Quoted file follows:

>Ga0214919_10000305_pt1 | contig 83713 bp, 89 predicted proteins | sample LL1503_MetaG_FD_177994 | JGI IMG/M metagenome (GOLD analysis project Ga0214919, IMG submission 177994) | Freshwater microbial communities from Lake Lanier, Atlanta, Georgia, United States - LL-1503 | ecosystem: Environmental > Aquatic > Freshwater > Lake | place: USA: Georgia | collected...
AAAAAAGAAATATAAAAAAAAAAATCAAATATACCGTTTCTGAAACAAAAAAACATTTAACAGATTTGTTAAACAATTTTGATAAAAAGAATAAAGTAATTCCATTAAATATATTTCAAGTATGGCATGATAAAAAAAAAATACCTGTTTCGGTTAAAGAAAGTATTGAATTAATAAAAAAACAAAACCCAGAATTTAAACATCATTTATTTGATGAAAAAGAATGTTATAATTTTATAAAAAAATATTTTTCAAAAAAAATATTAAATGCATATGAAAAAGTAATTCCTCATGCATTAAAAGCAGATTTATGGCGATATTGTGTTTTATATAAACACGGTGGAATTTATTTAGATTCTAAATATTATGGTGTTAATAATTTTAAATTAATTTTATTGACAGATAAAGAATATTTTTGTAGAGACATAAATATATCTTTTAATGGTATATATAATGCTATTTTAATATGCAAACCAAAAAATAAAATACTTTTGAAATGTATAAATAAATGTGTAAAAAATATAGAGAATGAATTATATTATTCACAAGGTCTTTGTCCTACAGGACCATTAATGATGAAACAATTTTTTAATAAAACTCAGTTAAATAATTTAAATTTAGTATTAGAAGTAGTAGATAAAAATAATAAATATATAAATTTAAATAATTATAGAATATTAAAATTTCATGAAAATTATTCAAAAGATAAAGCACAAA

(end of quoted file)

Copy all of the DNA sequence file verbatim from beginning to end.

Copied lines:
>Ga0214919_10000305_pt1 | contig 83713 bp, 89 predicted proteins | sample LL1503_MetaG_FD_177994 | JGI IMG/M metagenome (GOLD analysis project Ga0214919, IMG submission 177994) | Freshwater microbial communities from Lake Lanier, Atlanta, Georgia, United States - LL-1503 | ecosystem: Environmental > Aquatic > Freshwater > Lake | place: USA: Georgia | collected...
AAAAAAGAAATATAAAAAAAAAAATCAAATATACCGTTTCTGAAACAAAAAAACATTTAACAGATTTGTTAAACAATTTTGATAAAAAGAATAAAGTAATTCCATTAAATATATTTCAAGTATGGCATGATAAAAAAAAAATACCTGTTTCGGTTAAAGAAAGTATTGAATTAATAAAAAAACAAAACCCAGAATTTAAACATCATTTATTTGATGAAAAAGAATGTTATAATTTTATAAAAAAATATTTTTCAAAAAAAATATTAAATGCATATGAAAAAGTAATTCCTCATGCATTAAAAGCAGATTTATGGCGATATTGTGTTTTATATAAACACGGTGGAATTTATTTAGATTCTAAATATTATGGTGTTAATAATTTTAAATTAATTTTATTGACAGATAAAGAATATTTTTGTAGAGACATAAATATATCTTTTAATGGTATATATAATGCTATTTTAATATGCAAACCAAAAAATAAAATACTTTTGAAATGTATAAATAAATGTGTAAAAAATATAGAGAATGAATTATATTATTCACAAGGTCTTTGTCCTACAGGACCATTAATGATGAAACAATTTTTTAATAAAACTCAGTTAAATAATTTAAATTTAGTATTAGAAGTAGTAGATAAAAATAATAAATATATAAATTTAAATAATTATAGAATATTAAAATTTCATGAAAATTATTCAAAAGATAAAGCACAAA